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The City of Minot has prepared a substantial amendment which it will submit to the U.S. Department of Housing and Urban Development after the 30-day public comment closes as it seeks to spend up to $2.5 million to acquire property needed for a downtown gathering space.
As part of $74.3 million awarded to Minot in 2016 through the National Disaster Resilience Program, a total of $6 million was set aside to fund the creation of a downtown gathering place. Because acquiring property wasn’t specifically identified in Minot’s original approved NDR application and Action Plan, HUD is requiring the City to amend its request to specifically identify acquisition for the Gathering Place as a new activity pursuant to HUD rules and identify the portion of the $6 million which will be used for acquisition. The city has identified $2.5 million for property acquisition.
“In the approved Action Plan, the City promised that it would provide the land on which the Gathering Place is to be built. Therefore, the City did not include acquisition of property as an activity for the Gathering Place,” said John Zakian, Minot’s program manager. “Since the city did not include acquisition for the Gathering Place, then it also did not include whether acquisition would be voluntary or involuntary (through eminent domain), and did not budget within the $6 million any funds for acquisition costs. HUD rules stipulate that acquisition is a mandatory activity and if acquisition is necessary that it has to be defined in advance whether it will be voluntary or involuntary. If acquisition is going to be used, then HUD also requires that the budget be divided between construction and acquisition.”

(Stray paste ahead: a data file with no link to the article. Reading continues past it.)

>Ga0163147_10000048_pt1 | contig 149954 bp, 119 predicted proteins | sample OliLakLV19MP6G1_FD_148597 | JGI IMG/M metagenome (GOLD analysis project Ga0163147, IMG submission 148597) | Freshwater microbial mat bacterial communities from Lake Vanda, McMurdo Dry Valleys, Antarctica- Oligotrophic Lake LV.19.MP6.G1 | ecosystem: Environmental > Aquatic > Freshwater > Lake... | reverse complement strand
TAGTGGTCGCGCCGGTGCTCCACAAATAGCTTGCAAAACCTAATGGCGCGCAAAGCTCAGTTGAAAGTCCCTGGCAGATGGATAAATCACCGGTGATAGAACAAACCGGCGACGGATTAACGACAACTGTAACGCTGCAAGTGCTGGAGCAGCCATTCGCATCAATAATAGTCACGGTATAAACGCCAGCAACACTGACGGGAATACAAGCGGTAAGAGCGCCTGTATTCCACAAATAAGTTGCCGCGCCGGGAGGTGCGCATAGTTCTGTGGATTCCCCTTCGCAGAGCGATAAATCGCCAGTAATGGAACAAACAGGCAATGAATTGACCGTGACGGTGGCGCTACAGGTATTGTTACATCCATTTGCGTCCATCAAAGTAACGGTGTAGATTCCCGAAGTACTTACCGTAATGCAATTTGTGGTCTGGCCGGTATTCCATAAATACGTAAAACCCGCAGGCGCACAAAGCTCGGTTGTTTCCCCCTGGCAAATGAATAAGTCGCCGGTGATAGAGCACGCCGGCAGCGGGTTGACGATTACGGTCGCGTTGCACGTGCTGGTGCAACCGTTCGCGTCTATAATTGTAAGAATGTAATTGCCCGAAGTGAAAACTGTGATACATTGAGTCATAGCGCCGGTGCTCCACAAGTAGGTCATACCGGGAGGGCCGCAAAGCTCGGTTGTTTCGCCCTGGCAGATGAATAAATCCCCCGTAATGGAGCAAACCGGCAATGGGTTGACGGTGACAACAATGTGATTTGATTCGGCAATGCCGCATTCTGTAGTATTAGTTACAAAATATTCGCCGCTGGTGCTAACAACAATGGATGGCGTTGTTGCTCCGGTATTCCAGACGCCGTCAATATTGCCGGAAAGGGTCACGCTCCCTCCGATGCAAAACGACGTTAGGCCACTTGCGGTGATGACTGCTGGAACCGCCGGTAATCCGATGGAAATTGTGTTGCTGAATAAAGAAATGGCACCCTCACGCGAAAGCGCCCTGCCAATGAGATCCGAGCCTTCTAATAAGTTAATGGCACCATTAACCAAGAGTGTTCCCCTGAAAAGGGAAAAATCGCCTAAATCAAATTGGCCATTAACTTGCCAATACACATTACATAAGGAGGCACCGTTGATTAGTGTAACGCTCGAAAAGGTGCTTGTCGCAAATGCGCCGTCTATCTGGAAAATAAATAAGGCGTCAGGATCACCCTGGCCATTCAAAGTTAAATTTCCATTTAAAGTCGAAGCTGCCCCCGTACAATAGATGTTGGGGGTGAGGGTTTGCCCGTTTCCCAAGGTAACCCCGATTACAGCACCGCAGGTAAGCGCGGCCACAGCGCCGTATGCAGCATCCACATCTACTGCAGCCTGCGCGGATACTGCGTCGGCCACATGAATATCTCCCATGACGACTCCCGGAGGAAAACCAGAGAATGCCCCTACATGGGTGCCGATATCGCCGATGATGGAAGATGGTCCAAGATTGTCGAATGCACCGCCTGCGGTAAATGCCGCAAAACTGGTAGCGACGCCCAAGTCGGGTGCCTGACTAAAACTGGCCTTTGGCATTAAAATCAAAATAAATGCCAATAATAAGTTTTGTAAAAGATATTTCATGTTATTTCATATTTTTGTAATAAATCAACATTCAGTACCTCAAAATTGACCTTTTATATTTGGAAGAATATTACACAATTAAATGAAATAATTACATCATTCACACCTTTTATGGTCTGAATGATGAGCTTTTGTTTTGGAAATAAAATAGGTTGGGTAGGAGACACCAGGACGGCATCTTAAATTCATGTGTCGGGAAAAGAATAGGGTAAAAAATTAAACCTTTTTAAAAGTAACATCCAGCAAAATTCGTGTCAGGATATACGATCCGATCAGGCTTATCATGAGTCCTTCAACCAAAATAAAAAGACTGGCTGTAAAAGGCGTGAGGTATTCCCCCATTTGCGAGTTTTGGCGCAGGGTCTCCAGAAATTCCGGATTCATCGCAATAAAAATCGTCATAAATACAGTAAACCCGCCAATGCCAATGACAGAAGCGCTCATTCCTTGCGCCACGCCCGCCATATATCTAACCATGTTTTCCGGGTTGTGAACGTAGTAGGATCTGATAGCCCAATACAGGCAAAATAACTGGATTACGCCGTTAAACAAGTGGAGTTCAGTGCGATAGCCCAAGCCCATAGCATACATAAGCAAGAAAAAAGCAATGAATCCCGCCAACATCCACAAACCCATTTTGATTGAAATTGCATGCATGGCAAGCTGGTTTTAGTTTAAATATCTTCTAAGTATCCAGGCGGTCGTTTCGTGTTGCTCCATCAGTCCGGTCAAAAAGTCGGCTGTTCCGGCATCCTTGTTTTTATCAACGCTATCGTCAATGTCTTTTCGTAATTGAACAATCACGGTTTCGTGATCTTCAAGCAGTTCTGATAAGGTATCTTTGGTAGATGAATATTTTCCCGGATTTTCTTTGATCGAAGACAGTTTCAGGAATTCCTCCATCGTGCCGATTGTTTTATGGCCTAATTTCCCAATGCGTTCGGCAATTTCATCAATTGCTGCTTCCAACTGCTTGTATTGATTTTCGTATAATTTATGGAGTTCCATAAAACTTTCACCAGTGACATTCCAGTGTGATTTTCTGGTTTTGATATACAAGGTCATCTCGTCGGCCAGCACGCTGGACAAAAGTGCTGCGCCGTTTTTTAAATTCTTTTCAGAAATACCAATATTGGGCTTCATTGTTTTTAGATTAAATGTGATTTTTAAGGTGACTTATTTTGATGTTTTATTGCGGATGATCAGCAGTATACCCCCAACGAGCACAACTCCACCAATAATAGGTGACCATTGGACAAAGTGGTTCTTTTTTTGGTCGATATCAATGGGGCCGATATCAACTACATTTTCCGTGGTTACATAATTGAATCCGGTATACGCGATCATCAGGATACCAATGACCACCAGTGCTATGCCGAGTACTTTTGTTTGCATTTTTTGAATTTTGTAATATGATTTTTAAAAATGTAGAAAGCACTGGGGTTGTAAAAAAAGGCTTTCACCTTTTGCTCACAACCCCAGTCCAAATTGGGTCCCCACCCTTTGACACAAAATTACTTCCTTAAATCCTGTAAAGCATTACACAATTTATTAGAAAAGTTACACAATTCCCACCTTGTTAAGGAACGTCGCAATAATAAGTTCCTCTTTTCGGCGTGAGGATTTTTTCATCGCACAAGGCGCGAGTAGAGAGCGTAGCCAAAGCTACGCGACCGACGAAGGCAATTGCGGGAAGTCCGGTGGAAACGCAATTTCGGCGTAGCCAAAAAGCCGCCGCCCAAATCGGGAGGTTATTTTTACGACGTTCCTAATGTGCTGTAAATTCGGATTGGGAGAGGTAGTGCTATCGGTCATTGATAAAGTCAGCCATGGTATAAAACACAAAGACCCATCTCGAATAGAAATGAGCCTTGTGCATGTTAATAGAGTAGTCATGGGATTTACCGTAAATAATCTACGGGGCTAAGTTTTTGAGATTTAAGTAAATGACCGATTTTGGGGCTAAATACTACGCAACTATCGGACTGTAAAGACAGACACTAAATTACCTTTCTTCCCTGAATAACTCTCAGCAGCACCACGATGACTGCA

The Minot City Council approved the plan at its May 1 special meeting. Until HUD acts on the request, the City can’t negotiate with property owners or use funds to further develop plans for the gathering space. HUD’s response could take considerable time but, if the city’s proposed amendment is viewed as straightforward and uncomplicated it could be approved within 45 days of official submission.
“With a substantial amendment, the City, as the grantee, must spell out what is changing and show in writing how the changes affect the approved Action Plan, and post it for public review and comment,” Zakian said. “After that period, HUD will review the substantial amendment and either approve or not approve.”
The substantial amendment is available for public comment at http://cdbg.minotnd.org/index.php/action-plan/proposed-amendments.
Zakian said HUD requires that the public have an opportunity to comment on any significant change in an approved action plan. He also said HUD for NDR grants has the authority to re-score the City’s revised action plan following the public comment period. If the action plan’s score were to be lowered because of the changes, it’s possible HUD could take a portion of the grant funds back but Zakian is confident this specific substantial amendment will not be rescored because the changes are only more clearly defining a project included in the original approved Action Plan and is not proposing a different project which would trigger rescoring.